Tag Archive: stone


Here’s the second  and concluding part of my picture gallery featuring the wonderful textures and artful effects of nature. The pictures were taken mainly at Calgary Bay on the Isle of Mull, Scotland.

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Old School Gardener

'Flight of the Swallow, via Ancient Art of Stone
‘Flight of the Swallow, via Ancient Art of Stone

moon gate

Old School Gardener

ancient art of stone

Pebble art wall by Ancient Art of Stone

I love land art. You can often see it in protected landscapes or the grounds of important buildings. Sometimes, more riskily, it can be found in the open landscape, where it can make a wonderful contribution to an overall scene, aid interpretation of a place or maybe even just define a space that would otherwise be unremarkable.

I feel this way about wind turbines- I know that having them placed up against your plot might be a pain. Their numbers, groupings and locations do need careful thought, but I think we should embrace them more as potentially positive additions to our landscape (as well as out at sea). Rather than try to ‘hide’ them by leaving them creamy white, why not make more of them as land art – a clever paint job or perhaps adding some whimsical ornamentation could actually make them something we look forward to seeing.

Coming back to earth, or rather back to the garden, what about land art in a more domestic setting?

In my opinion, a lot of ‘off the shelf’ garden sculptures and other ‘features’ are just plain dull and many others too sickly sweet or twee to be given house room- or should I say garden room. We also sometimes place small, insignificant items in our gardens which are out of proportion and are soon ‘lost’. We really ought to be thinking big(ger).

Well, enough of my Monday rant, here are a few examples of some superb pieces of land/garden art in stone. What do you think of them and what about more land art in gardens?

Old School Gardener

IMG_8062

The second garden visit on our last day in Portugal took us a little further towards the mouth of the River Tagus, but still within the town of Oeiras. The Gardens of the Palace of the Marquis of Pombal convey an even more prosperous feel and are altogether larger – almost a ‘landscape’ scale. It is easy to imagine these high baroque walks, lawns, borders and water features as the scene of some serious 18th century showing off, flirting and general fun.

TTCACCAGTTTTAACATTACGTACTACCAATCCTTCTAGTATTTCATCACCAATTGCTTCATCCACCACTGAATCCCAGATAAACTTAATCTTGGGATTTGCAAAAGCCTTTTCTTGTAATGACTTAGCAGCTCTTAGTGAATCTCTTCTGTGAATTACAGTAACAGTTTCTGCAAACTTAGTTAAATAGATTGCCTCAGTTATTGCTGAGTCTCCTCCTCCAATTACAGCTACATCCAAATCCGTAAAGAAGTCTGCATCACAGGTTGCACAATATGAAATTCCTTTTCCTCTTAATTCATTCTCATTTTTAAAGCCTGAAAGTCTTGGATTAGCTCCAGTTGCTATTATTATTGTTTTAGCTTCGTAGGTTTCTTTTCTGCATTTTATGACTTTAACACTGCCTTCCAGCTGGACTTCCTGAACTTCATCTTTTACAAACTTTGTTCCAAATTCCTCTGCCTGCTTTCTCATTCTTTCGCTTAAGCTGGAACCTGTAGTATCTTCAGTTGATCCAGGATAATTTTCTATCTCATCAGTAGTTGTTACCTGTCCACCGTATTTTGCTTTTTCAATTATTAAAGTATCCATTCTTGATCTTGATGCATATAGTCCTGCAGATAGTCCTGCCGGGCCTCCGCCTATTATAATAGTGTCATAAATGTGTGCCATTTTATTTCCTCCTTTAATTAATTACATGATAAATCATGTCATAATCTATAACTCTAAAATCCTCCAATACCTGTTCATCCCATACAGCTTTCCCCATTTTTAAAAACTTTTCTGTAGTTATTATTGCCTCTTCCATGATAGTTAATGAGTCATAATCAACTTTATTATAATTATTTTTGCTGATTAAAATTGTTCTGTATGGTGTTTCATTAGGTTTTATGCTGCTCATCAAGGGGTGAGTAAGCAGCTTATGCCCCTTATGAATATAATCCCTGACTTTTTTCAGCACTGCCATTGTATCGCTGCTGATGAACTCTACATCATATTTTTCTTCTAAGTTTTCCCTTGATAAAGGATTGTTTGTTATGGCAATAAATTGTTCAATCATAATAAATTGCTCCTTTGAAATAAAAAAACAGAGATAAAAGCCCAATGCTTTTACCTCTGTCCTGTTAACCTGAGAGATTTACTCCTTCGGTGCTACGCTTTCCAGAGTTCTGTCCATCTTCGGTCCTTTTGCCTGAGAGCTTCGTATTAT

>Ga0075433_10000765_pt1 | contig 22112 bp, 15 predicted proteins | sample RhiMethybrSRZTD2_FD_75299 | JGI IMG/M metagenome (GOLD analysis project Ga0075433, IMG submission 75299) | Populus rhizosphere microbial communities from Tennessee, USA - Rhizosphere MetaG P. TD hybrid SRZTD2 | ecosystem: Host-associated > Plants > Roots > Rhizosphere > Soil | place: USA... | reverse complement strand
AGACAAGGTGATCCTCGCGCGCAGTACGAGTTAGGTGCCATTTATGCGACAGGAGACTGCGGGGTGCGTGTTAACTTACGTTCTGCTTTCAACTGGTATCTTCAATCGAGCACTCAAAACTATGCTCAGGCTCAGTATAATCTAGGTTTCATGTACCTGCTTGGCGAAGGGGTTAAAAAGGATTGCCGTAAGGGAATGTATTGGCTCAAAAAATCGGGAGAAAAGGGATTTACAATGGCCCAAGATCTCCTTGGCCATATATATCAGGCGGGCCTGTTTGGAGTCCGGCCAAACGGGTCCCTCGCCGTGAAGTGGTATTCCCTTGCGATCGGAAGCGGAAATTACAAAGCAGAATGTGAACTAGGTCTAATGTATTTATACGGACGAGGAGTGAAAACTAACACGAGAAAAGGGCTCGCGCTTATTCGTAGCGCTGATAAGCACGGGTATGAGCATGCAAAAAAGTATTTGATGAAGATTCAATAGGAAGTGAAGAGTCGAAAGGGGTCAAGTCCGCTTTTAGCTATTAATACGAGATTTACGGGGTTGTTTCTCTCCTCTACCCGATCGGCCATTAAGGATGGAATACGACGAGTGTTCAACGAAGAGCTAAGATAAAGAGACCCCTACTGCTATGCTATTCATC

The 1st Marquis of Pombal
The 1st Marquis of Pombal

The Town Council now occupies the former palace. The Marquis of Pombal, one of Portugal’s most famous leaders, was rewarded with the palace, the title (and the title Count of Oeiras) for his service as first minister to the Portuguese King Dom Jose I in the mid- late 18th century. The surrounding gardens are typical of Portuguese landscape art, inspired by eighteenth century European designs but holding to the tradition of the Portuguese stately house. They are richly decorated with marble busts and statues, low walls and marble staircases along with many murals composed from azulejos (glazed tiles).

Here too is the Poets’ Waterfall, with excellent busts of the four epic poets (Tasso, Homer, Virgil and Camoes) looking out over the gardens and carved in marble by Machado de Castro. At the fountain’s centre lounges the figure of a ‘river god’ modelled on the one that existed at the Belvedere Gardens, in the Vatican, Rome. As in the garden we visited earlier at Caxias, the fountain is a fantastic structure made out of pitted stone which conveys a truly antique feel. There are also splendid views of the surrounding gardens from the stairs that wrap around the sides of the construction.

The gardens form one part of a wider estate which is planned to a rigourous geometry and divides recreation spaces, great gardens and surrounding farms, all reflecting the style of the well-to-do families of the age.  The gardens saw cultural events such as theatre, ballet and musical performances, a tradition kept up to the modern day (Roxy Music performed here in 2010!).  Here are some pictures of the formal gardens lying to the side of the Poets’ Fountain, with empty pools resting near to the remains of a ‘bousquet’ (a sort of woodland in miniature) and the wonderful (empty) pools and fountains of a large water garden with some beautiful glazed tiles that must look really vibrant when wet.

Related article:

Portuguese Gardens: Baroque Splendour at Caxias, Portugal

Old School Gardener

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Fire Pit image via Grow Veg

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PicPost: Fire Sculpture #1

Fire Pit image via Grow Veg

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